Empey, who led the UUP between and 2005 and 2010 and was briefly acting first minister in 2001, went on to suggest that, “as things stand”, Northern Ireland is unlikely to see a return to fully devolved government before the inquiry into the Renewable Heat Incentive scheme is complete -  a process which could take up to a year to complete.

“Adams is now in complete control of Sinn Fein,” he said, adding that it remained unclear whether McGuinness’ successor Michelle O’Neill would be “allowed to plough an independent furrow”. “He has no equal within the organisation. He is in total command of Sinn Fein, and that is the way it is. I think he’s even more powerful today than he was before Martin died – by virtue of there just being nobody there.”

Asked what impact the passing of McGuinness, the former deputy first minister and leader of Sinn Fein in the north, would have on the chances of a devolution settlement, Empey, a member of the UUP’s Good Friday Agreement negotiating delegation, said: “I don’t think it’ll be positive – because, for all his faults, Martin was committed to making the institutions work. I don’t think Gerry Adams is as committed.

Empey added that he believed Adams did not want to work within the constitutional framework of the Good Friday Agreement. In a rebuke to nationalist claims that neither Northern Ireland secretary James Brokenshire nor Theresa May can act as honest or neutral brokers in power-sharing negotiations given their reliance on the DUP’s eight MPs, he said: “They’re not neutral. And they’re not supposed to be neutral.

“I don’t expect a prime minister or a secretary of state to be neutral. Brokenshire isn’t sitting wearing a hat with ostrich feathers – he’s not a governor, he’s a party politician who believes in the union. The language Sinn Fein uses makes it sound like they’re running a UN mandate... Gerry can go and shout at the British government all he likes. He doesn’t want to be trapped in the constitutional framework of the Belfast Agreement. He wants to move the debate outside those parameters, and he sees Brexit as a chance to mobilise opinion in the republic, and to be seen standing up for Irish interests.”

Empey went on to suggest that Adams, who he suggested exerted a “disruptive” influence on power-sharing talks, “might very well say” Sinn Fein were “’[taking a hard line] for Martin’s memory’” and added that he had been “hypocritical” in his approach.

“He’ll use all of that,” he said. “Republicans have always used people’s deaths to move the cause forward. The hunger strikers are the obvious example. They were effectively sacrificed to build up the base and energise people. But he still has to come to terms with the rest of us.”

Empey’s frank assessment of Sinn Fein’s likely approach to negotiations will cast yet more doubt on the prospect that devolved government might be salvaged before Monday’s deadline. Though he admitted Adams had demanded nothing unionists “should die in a ditch for”, he suggested neither party was likely to cede ground. “If Sinn Fein were to back down they would get hammered,” he said. “If Foster backs down the DUP would get hammered. So I think we’ve got ourselves a catch 22: they’ve both painted themselves into their respective corners.”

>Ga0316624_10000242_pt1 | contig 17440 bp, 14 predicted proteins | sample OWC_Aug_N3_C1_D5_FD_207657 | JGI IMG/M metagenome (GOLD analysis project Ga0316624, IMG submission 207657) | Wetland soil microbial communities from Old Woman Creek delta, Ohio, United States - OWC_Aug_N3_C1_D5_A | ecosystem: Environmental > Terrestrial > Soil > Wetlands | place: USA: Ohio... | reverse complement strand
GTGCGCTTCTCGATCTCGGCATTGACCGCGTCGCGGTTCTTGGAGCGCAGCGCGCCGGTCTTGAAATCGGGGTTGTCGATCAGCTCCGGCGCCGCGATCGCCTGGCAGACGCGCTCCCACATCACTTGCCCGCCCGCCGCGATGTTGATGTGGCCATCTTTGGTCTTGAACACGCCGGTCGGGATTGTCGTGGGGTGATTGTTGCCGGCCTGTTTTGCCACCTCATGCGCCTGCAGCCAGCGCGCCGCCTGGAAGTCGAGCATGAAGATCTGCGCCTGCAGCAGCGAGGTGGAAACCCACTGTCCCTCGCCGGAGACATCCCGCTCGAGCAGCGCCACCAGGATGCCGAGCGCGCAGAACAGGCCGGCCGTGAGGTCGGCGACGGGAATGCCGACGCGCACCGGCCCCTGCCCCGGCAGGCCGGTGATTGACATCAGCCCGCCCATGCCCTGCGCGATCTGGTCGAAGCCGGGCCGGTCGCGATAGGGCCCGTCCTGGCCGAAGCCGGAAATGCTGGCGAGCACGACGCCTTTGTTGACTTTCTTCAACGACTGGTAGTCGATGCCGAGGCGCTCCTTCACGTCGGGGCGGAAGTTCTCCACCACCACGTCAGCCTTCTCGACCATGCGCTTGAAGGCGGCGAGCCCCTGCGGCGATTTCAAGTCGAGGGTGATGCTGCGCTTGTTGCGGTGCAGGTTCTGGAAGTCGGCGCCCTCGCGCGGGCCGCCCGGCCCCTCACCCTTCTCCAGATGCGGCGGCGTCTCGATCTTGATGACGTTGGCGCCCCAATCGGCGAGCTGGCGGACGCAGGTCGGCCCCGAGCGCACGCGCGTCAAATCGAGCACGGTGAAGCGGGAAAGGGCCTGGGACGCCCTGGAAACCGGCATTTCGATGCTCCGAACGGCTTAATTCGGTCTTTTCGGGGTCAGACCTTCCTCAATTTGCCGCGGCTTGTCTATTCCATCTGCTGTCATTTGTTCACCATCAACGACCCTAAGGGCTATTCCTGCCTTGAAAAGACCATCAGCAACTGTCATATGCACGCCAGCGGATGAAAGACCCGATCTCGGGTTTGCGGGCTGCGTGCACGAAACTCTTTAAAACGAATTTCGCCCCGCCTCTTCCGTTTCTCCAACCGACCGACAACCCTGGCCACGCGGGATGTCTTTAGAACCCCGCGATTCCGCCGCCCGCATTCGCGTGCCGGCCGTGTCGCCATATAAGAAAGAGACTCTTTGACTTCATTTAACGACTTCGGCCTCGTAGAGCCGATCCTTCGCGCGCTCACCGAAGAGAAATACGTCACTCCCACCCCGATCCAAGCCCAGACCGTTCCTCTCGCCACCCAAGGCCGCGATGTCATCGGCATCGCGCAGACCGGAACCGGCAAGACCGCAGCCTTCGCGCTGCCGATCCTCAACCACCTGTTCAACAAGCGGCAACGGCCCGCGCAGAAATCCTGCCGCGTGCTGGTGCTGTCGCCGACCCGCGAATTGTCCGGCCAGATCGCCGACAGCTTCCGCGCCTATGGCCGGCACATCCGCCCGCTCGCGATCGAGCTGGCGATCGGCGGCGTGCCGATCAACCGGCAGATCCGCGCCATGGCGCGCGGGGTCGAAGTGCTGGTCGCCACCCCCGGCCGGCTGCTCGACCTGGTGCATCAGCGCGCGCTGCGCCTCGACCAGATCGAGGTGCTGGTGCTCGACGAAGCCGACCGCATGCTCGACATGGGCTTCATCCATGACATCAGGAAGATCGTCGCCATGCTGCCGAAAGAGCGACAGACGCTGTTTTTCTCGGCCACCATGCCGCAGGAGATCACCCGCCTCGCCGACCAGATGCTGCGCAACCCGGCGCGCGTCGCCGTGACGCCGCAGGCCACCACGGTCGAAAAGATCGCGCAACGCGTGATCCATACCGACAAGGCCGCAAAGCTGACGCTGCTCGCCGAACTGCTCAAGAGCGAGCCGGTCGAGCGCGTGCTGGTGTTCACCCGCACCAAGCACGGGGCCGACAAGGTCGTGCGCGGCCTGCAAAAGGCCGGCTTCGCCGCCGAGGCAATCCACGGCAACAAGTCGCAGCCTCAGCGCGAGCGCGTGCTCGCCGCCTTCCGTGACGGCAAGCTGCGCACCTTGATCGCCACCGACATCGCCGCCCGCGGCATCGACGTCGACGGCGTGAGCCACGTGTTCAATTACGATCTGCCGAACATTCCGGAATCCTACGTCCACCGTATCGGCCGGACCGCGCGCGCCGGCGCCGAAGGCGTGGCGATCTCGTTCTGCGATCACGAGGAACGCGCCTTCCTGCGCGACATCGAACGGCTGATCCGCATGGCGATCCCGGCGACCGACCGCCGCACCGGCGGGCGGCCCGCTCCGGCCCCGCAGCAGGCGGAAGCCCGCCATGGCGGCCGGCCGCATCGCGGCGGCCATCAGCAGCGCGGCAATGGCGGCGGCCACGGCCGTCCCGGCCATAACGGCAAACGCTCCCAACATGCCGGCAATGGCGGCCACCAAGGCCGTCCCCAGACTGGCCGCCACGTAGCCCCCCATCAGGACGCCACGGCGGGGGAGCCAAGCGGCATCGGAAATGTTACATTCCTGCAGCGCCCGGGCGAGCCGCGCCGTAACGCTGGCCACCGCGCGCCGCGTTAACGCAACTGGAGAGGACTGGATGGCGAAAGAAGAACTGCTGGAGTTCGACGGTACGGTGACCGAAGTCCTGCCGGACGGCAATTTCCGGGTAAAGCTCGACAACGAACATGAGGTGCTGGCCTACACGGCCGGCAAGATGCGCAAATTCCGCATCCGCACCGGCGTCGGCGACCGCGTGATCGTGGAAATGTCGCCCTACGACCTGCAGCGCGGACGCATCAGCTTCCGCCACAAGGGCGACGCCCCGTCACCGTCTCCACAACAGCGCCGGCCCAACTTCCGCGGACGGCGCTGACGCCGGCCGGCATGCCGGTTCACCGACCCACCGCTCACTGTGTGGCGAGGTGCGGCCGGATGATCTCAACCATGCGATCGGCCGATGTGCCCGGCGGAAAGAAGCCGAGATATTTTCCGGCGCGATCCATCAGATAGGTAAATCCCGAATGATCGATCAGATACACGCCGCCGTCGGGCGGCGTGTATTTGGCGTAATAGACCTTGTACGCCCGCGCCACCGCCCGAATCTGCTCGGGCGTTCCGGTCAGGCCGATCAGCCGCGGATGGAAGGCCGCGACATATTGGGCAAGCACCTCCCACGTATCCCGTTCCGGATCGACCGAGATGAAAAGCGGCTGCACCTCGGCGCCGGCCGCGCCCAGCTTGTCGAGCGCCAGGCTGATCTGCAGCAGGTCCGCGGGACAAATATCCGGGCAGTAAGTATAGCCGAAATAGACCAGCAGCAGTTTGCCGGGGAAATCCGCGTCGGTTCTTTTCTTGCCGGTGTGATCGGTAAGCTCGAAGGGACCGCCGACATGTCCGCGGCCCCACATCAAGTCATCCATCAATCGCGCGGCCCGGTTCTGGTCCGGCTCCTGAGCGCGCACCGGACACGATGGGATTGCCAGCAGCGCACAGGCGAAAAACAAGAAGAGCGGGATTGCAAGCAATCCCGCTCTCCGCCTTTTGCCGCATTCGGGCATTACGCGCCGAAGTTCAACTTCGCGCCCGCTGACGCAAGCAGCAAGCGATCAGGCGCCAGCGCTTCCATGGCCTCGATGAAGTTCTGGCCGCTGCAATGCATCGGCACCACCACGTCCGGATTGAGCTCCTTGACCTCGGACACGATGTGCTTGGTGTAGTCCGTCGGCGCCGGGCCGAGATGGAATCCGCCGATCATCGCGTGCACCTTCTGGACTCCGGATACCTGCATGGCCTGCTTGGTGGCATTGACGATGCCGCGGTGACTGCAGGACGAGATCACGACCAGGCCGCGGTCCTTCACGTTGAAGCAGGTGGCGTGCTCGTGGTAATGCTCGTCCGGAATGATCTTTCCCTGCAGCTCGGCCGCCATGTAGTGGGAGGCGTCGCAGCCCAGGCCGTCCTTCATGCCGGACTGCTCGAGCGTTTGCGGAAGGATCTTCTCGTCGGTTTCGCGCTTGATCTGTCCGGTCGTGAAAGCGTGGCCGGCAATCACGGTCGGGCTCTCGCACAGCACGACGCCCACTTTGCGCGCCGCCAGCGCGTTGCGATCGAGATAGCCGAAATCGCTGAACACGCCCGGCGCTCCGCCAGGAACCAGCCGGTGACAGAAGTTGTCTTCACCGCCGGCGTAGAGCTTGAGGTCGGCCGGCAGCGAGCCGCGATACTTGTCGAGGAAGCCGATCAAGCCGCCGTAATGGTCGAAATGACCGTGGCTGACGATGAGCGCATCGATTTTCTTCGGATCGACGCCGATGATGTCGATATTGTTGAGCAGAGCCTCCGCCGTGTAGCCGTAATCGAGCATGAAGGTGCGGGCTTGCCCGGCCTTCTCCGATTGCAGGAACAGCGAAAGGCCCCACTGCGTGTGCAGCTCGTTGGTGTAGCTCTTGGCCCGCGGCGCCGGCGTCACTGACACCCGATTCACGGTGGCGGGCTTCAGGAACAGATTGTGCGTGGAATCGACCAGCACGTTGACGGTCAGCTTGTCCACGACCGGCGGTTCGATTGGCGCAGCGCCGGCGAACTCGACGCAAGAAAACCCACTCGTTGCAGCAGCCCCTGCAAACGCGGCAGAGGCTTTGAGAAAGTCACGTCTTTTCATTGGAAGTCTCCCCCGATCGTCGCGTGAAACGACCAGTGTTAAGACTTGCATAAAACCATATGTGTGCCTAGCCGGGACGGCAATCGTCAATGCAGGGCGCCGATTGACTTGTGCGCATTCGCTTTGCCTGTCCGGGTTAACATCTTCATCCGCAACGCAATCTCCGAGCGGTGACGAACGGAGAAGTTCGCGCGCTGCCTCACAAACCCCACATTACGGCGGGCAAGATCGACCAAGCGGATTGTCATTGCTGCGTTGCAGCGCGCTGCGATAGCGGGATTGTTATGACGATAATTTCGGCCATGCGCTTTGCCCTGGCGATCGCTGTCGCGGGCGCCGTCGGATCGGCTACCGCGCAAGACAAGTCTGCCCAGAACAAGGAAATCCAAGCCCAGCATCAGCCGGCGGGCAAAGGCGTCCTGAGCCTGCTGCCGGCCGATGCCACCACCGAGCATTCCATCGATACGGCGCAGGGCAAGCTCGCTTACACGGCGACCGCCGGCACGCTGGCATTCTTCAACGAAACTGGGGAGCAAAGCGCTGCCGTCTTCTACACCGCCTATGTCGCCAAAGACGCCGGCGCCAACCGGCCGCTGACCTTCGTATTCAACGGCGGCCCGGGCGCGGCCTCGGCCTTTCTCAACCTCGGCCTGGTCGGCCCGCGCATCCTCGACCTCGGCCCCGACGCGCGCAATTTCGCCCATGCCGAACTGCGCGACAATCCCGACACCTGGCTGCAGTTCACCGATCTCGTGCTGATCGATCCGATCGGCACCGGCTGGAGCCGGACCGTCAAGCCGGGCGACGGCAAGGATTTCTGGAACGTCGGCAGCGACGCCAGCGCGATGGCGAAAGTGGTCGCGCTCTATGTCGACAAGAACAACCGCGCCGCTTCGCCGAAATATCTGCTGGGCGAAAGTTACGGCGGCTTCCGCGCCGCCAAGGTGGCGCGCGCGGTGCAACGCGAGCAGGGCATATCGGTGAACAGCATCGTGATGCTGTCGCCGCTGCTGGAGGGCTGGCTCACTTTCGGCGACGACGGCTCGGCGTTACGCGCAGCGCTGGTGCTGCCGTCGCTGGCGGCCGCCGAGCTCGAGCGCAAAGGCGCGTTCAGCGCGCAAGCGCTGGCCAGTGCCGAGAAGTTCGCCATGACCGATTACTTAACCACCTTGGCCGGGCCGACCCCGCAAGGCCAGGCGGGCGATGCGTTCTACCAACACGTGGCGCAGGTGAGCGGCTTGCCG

In addition, Empey accused DUP leader Arlene Foster of squandering the “dream scenario” unionist parties won at last year’s assembly election with a “disastrous” campaign, but added he did not believe she would resign despite repeated Sinn Fein demands for her to do so.

 “It’s very difficult to see how she’s turned that from being at the top of Mount Everest to being under five miles of water – because that’s where she is,” he said. “She no longer controls the institutions. Martin McGuinness effectively wrote her resignation letter for her. And it’s very difficult to see a way forward. The idea that she could stand down as first minister candidate and stay on as party leader is one option. But she could’ve done that for a few weeks before Christmas and we wouldn’t be here! She’s basically taken unionism from the top to the bottom – in less than a year”.

Though Foster has expressed regret over the tone of the DUP’s much-criticised election campaign and has been widely praised for her decision to attend Martin McGuinness’ funeral yesterday, she remains unlikely to step down, despite coded invitations for her to do so from several members of her own party.

The historically poor result for unionism she oversaw has led to calls from leading loyalists for the DUP and UUP – who lost 10 and eight seats respectively – to pursue a merger or electoral alliance, which Empey dismissed outright.

“The idea that you can weld all unionists together into a solid mass under a single leadership – I would struggle to see how that would actually work in practice. Can you cooperate at a certain level? I don’t doubt that that’s possible, especially with seats here. Trying to amalgamate everybody? I remain to be convinced that that should be the case.”

Accusing the DUP of having “led unionism into a valley”, and of “lashing out”, he added: “They’ll never absorb all of our votes. They can try as hard as they like, but they’d end up with fewer than they have now.”

Patrick Maguire writes about politics and is the 2016 winner of the Anthony Howard Award.